By the standards of 1991 though it does come across as sort of lacking. These days for this sort of price you can pick up Geoff Crammond's new Formula One Grand Prix or EA's Indy 500, a couple of super-fast 3D driving games that make Europa look straight out of the stone age. Or you can get Gremlin's Lotus II, with its more controllable car and neat visual effects. The only thing Europa really has over these other games is the tourist novelty of all those European settings, and it has to be said that once you've enjoyed the pleasingly English feel of the first stage, Europa starts to disappoint in increasing amounts. Here, then, are some of the things that are wrong with it:

OutRun Europa

Firstly, both boat levels make up for the lack of there being any clearly defined roadway by simply throwing obstacles at you and adding a shoot-'em-up element, so you get the ridiculous image of the English Channel or Mediterranean simply jam-packed with next-to-unavoidable boats, rocks and lighthouses.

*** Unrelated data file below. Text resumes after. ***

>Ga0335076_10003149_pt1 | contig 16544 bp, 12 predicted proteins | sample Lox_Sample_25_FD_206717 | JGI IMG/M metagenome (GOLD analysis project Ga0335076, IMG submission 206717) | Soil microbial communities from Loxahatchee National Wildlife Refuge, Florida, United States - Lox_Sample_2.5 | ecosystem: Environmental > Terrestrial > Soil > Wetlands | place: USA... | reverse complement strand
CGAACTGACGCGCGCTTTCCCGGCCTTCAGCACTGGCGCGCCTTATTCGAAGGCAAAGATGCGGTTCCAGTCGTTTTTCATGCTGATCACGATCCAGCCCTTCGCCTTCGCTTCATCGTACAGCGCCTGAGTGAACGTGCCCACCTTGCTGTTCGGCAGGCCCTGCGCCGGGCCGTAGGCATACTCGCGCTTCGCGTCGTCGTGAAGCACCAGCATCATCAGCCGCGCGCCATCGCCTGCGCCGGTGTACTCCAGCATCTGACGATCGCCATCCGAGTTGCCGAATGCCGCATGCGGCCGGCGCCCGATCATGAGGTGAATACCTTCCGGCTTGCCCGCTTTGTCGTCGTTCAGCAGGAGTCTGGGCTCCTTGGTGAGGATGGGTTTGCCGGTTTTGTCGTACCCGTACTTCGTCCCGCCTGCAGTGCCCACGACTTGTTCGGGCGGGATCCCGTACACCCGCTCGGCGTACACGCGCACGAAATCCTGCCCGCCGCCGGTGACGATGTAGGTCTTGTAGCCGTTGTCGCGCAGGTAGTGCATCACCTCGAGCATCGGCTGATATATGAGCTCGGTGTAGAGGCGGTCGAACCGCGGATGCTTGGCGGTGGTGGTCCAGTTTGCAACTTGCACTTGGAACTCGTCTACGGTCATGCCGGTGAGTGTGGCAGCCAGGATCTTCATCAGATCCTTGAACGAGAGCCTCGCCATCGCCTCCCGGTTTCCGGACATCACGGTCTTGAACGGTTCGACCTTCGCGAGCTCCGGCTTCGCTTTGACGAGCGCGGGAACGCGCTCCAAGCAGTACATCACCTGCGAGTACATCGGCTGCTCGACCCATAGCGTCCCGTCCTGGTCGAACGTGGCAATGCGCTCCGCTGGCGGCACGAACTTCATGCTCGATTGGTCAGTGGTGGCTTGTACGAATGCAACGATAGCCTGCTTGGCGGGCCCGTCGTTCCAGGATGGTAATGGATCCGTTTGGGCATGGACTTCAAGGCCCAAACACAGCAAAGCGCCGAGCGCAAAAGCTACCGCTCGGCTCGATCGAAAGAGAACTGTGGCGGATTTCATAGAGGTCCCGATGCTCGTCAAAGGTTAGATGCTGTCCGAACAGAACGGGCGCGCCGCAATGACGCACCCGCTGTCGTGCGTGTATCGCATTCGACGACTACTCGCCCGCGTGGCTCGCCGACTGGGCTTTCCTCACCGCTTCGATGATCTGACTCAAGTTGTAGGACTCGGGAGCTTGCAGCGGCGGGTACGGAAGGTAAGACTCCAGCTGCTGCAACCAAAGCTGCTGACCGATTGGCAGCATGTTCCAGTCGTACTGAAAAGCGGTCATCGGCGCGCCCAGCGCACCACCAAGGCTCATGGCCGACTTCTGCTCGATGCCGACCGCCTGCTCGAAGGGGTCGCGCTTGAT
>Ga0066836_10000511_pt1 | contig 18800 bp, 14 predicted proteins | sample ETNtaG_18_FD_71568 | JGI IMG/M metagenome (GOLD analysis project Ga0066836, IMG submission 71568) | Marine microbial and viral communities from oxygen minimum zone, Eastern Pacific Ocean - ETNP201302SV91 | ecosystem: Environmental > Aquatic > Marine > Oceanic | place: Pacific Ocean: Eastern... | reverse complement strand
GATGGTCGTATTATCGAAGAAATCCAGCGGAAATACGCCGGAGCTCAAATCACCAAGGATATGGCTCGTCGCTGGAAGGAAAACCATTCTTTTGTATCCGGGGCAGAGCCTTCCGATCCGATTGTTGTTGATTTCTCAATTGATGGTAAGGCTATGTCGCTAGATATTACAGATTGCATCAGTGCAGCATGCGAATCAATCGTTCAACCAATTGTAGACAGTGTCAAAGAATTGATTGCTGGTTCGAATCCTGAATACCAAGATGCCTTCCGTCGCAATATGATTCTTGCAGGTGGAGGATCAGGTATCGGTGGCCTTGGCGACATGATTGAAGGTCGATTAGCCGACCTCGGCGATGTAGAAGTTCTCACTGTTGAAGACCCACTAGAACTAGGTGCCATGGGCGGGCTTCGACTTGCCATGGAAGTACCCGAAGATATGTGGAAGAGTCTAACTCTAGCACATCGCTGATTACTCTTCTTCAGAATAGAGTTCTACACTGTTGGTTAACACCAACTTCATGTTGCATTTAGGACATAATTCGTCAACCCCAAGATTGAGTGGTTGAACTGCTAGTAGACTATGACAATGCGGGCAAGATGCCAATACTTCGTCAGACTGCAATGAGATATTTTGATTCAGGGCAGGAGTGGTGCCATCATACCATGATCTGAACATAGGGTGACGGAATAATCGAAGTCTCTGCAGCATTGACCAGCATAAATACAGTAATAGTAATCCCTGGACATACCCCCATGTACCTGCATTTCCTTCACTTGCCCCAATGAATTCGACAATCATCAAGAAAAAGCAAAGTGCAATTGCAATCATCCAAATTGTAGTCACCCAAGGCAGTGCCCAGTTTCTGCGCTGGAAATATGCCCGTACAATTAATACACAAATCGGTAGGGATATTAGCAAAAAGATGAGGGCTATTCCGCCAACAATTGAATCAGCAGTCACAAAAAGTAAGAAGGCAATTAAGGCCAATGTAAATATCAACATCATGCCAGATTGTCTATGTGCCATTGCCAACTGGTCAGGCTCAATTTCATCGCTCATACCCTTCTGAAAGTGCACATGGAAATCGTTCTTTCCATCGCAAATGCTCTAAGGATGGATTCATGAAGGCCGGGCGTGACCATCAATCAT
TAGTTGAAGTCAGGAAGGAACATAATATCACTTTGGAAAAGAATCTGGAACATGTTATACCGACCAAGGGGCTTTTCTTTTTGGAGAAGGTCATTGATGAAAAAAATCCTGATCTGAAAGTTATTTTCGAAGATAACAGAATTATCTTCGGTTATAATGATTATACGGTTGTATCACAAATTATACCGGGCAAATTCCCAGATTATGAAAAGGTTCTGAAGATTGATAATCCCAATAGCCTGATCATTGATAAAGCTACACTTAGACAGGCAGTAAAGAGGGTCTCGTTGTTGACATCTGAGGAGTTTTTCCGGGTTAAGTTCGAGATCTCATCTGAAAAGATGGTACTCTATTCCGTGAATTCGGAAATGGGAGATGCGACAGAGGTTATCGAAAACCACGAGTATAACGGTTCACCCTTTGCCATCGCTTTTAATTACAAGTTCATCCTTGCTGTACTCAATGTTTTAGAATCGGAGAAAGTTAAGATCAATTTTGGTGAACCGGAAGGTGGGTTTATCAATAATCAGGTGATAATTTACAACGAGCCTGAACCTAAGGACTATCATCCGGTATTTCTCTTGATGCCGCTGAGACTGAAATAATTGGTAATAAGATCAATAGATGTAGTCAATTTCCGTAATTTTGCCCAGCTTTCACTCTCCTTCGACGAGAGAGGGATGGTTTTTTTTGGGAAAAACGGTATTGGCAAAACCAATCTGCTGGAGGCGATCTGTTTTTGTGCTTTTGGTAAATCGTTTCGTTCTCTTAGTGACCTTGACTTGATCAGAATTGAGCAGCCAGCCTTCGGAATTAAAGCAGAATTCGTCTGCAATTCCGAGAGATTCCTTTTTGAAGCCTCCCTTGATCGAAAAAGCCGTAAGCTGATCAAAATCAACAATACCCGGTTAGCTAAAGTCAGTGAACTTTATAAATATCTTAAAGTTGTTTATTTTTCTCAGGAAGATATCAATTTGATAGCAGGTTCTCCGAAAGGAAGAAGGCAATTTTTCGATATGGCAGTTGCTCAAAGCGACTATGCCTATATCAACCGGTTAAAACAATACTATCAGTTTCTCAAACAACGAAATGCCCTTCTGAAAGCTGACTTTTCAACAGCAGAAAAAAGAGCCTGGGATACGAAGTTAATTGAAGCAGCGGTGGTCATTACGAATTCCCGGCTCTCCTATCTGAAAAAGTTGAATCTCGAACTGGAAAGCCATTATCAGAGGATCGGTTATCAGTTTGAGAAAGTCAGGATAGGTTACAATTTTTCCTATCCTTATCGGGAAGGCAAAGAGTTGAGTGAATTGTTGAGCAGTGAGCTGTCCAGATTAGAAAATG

Secondly, the graphics guy has obviously had more problems visualising the rest of Europe than he did the UK. France and Spain are almost identical, Italy looks to be one big desert, and only Germany manages a non-cliche driving game look, mainly by its use of sombre dark greens.

Thirdly, absolutely no attempt is made to give you any interesting visual effects - exactly the sort of thing that gives a driving game variety and makes it a real challenge. You'd think somewhere in Europe there might be snow, or rain, or something, but no.

OutRun Europa

Fourthly, the possibilities of having different types of driving for each geographical area are ignored too. Switzerland or the Pyrenees would have made for excellent tight mountain road sequences (in the style the spectacular recent coin-op, Rad Mobile), miles of European coastline lend themselves to a chase along a winding coastal road, oodles of large European cities lend themselves to a stop-start sort of city driving, but none are taken advantage of. What's here is just boringly average.